The mystery of resolution

The resolution of images: Many opinions but only one truth

Grids, pixels and co. – Sounds complex? To be honest, it doesn’t get easier, if the basis knowledge is lacking. Don’t worry, we take remedial action.

Working digitally? Know your turf!

  1. A short introduction
  2. dpi, lpi – What’s the difference?
  3. Grid lines vs. pixel in printing
  4. The “mystery” of resolution of image files
  5. What about interpolation?
  6. 72 dpi vs. 300 dpi
  7. Pixel first!
  8. Conclusion

1. A short introduction

As a digital agency in the Frankfurt area we are often confronted with a lot of superficial knowledge regarding the resolution of image data. Unfortunately, there is still team Digital versus team Print. The bastion 300 dpi belongs to experts in printing, while the company 72 dpi has a firm grip on the digital matters. And of course, each part is separated neatly. Both teams have their special field to prove themselves. But what do 72 dpi and 300 dpi actually mean and where do these terms come from? With this article I try to clarify the situation. I want to show what really matters and what impact it has. But before we focus on this subject, we need to start at the basics.

2. dpi, lpi – What’s the difference?

An image’s resolution is always represented by dpi = dots per inch. Actually, this means pixels per inch. 1 inch is exactly 2,54 cm. Since we describe a square area (math experts, hands up!), we’re looking an area of 2,54 cm x 2,54 cm = 6,4516 cm².

• dpi = dots per inch; pixels per inch²
• lpi = lines per inch; grid lines per inch²

Or if you’re talking about „cm“:
• dp/cm = dots per cm; pixels per cm²
• lp/cm = lines per cm; grid lines per cm²


3. Grid lines vs. pixels in printing

A pixel defines the smallest dot that can be represented in a printed product. In contrast, grids consists of the smallest pixels standing in a row. You might have heard the term screen width, which is another word for grids. This indicates how close these lines stick together. The more subtle the grid, the closer these lines are set. It means that the screen ruling is getting larger.


4. Behind the mystery – The resolution of image files

Digital image-files always have a width and a height. Their edge length is represented by pixels (px). Pixels also indicate the amount of pixels a file contains.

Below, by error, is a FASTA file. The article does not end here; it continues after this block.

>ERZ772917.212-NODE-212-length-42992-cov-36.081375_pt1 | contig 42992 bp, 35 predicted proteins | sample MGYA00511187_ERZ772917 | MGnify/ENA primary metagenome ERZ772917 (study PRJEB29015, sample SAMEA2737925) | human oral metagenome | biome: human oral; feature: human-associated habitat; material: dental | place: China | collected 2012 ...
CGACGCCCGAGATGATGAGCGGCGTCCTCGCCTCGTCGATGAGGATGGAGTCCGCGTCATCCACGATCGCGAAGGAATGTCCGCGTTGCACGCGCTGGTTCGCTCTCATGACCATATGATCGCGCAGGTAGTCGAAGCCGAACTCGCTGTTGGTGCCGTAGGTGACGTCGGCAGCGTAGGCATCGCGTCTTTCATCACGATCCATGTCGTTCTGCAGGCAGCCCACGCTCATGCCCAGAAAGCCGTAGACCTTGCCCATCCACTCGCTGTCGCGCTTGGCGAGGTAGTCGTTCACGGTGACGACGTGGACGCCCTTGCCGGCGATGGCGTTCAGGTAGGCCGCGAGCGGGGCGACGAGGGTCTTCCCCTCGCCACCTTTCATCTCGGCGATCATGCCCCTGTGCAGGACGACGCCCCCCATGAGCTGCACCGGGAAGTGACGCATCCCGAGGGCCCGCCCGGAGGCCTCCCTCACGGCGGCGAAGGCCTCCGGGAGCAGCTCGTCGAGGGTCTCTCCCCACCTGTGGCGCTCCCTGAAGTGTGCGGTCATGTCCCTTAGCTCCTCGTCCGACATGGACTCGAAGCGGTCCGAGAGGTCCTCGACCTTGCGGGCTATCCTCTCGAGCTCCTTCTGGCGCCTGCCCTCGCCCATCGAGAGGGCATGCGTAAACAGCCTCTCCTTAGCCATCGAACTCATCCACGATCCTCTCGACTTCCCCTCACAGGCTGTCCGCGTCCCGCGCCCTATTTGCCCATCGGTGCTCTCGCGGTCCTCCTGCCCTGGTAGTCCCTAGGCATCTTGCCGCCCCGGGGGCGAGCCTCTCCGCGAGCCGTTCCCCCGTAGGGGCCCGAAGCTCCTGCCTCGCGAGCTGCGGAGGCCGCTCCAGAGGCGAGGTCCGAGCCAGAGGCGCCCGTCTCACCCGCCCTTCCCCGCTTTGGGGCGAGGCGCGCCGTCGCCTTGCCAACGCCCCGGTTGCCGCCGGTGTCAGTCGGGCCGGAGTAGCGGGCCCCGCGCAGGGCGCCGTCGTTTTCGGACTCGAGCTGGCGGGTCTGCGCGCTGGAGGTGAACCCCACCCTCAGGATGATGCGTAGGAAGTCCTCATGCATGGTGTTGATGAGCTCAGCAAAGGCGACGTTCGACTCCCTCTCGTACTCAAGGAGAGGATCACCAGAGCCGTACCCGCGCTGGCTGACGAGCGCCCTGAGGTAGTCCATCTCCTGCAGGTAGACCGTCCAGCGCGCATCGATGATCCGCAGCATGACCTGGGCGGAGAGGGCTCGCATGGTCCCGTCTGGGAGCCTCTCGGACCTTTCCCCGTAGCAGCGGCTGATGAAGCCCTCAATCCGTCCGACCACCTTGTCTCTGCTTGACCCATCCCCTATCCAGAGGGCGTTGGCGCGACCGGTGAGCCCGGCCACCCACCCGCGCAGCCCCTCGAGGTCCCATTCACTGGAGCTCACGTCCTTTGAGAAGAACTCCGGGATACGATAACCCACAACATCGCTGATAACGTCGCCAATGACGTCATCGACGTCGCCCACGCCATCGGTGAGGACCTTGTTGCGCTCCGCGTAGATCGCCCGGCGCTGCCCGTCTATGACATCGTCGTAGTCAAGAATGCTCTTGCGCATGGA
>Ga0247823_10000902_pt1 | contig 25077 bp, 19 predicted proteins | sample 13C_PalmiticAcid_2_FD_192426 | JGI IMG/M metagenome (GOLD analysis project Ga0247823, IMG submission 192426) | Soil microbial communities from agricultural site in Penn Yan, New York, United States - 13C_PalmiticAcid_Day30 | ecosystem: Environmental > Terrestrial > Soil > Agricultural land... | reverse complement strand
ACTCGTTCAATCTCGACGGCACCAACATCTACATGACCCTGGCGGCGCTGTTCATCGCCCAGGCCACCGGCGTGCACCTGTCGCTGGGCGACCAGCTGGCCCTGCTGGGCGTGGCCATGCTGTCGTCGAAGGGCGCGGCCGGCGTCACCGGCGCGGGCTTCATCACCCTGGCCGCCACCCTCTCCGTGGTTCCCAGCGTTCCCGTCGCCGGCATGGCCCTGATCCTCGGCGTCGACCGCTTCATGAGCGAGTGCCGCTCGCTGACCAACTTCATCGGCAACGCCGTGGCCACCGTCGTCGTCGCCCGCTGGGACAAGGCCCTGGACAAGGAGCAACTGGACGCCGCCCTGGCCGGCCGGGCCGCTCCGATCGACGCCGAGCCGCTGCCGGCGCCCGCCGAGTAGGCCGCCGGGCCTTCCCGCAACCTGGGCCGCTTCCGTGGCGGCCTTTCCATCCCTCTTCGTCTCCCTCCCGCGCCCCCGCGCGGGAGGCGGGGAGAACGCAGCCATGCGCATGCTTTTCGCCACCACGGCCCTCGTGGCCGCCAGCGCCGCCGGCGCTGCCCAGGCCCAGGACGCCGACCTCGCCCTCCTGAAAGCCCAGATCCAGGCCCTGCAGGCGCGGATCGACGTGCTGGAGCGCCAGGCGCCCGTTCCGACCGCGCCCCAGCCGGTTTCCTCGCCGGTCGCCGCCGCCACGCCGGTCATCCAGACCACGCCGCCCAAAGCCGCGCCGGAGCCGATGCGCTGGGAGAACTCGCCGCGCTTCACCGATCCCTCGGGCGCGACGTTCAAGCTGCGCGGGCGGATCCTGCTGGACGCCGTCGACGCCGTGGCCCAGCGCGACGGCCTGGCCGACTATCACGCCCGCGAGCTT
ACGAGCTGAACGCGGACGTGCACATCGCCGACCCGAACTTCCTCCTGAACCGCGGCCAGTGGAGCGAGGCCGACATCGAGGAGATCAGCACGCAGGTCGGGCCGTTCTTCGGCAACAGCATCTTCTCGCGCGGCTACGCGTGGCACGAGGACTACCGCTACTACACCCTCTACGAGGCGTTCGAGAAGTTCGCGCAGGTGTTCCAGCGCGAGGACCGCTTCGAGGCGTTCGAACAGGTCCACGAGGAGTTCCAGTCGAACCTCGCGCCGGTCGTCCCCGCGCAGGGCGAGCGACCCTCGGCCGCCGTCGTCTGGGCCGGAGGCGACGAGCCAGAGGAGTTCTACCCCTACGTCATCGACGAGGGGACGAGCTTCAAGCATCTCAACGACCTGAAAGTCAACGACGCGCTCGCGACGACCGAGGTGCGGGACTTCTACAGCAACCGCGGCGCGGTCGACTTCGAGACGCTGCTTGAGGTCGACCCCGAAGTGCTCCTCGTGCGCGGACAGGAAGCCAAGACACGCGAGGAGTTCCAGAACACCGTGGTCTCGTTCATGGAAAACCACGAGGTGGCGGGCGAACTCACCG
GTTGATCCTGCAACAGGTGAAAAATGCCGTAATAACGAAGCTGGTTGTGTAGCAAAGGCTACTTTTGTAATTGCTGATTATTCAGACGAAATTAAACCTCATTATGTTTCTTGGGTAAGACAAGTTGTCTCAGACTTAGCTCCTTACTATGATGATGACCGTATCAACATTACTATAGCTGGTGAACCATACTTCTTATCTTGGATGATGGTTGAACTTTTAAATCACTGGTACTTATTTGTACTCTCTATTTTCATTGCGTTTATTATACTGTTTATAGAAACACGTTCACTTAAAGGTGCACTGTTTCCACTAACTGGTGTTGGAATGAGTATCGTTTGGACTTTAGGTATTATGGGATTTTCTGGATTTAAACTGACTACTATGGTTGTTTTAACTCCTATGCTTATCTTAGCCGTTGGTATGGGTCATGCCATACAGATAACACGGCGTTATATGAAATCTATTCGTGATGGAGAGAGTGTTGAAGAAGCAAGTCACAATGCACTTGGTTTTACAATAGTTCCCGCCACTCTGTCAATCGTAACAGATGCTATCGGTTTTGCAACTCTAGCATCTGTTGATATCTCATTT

For example: If your image has 1.000 x 1.000 px on each side, the image file contains 1.000 px.


The graphic is an exemplary presentation showing 1.000 x 1.000 px . So this file consists of 1. Mio. pixels in total.

Let’s look at dpi. This term is common in printing and has been established when desktop publishing (DTP =directly on the computer) became popular. When producing printed materials the so-called 60 grid became the prevalent quality and the standard for professional printing.

Note: 60 grid = 60 gridlines per cm²

Converted in inch we talk about a 152,4 grid or 152,4 lpi = Linien per inch

And here’s how it is calculated: 60 cm x 2,54 (to convert to inch) = 152,4 lines per inch

Got that? Now, let’s dig deeper …

How many pixels are required for a perfect printing result (without any blur) and of course professionally printed (f. ex. as sheet-fed or web-offset)?

It’s quite easy:

You multiply the lines needed with quality factor 2. The result: 304,8. In the next step you round down this “odd” number to 300. That’s how the 300 dpi-resolution was born for printings with a 60 grid.

Note: 60 lp/cm ≈ 150 lp/i x 2 = 300 dpi

Sounds strange, but that’s exactly how it happened. It is still mentioned on very expensive scanners (drum scanner, flatbed scanner etc.), because these devices are able to transform slides, printings or negatives etc., into digital data.

Theoretically, you have now twice as much information as needed. So a 60 grid with 150 dpi should always be enough to create an optimal printing result. Sounds like perfect conditions, doesn’t it?

A brief side note: If you print an image in a 60 grid with 150 dpi, you cannot distinguish the result from a printing in 300 dpi – at least, if it is a small image. If it is printed in DIN A4, you’ll already notice significant differences. But if the image is printed in a very large scale, f. ex. as a poster, you usually don’t stand right in front of it. In this case, it is not necessary to print it in 300 dpi.

Why is that the case? Step forward and take a closer look at the poster: You will certainly detect the pixels (as long as it is not printed frequency modulated, but that’s another story …)

How does that work? This has to do with our naturally limited ability to see.

The smaller the image the less we are able to detect blurs or even perceive them as such. And the more we step away from a large format poster, the more blurred the pixels get.

5. What about interpolation?

Interpolation means that pixels are calculated on the basis of neighboring picture elements – this method is useful if you don’t know the image’s actual pixel.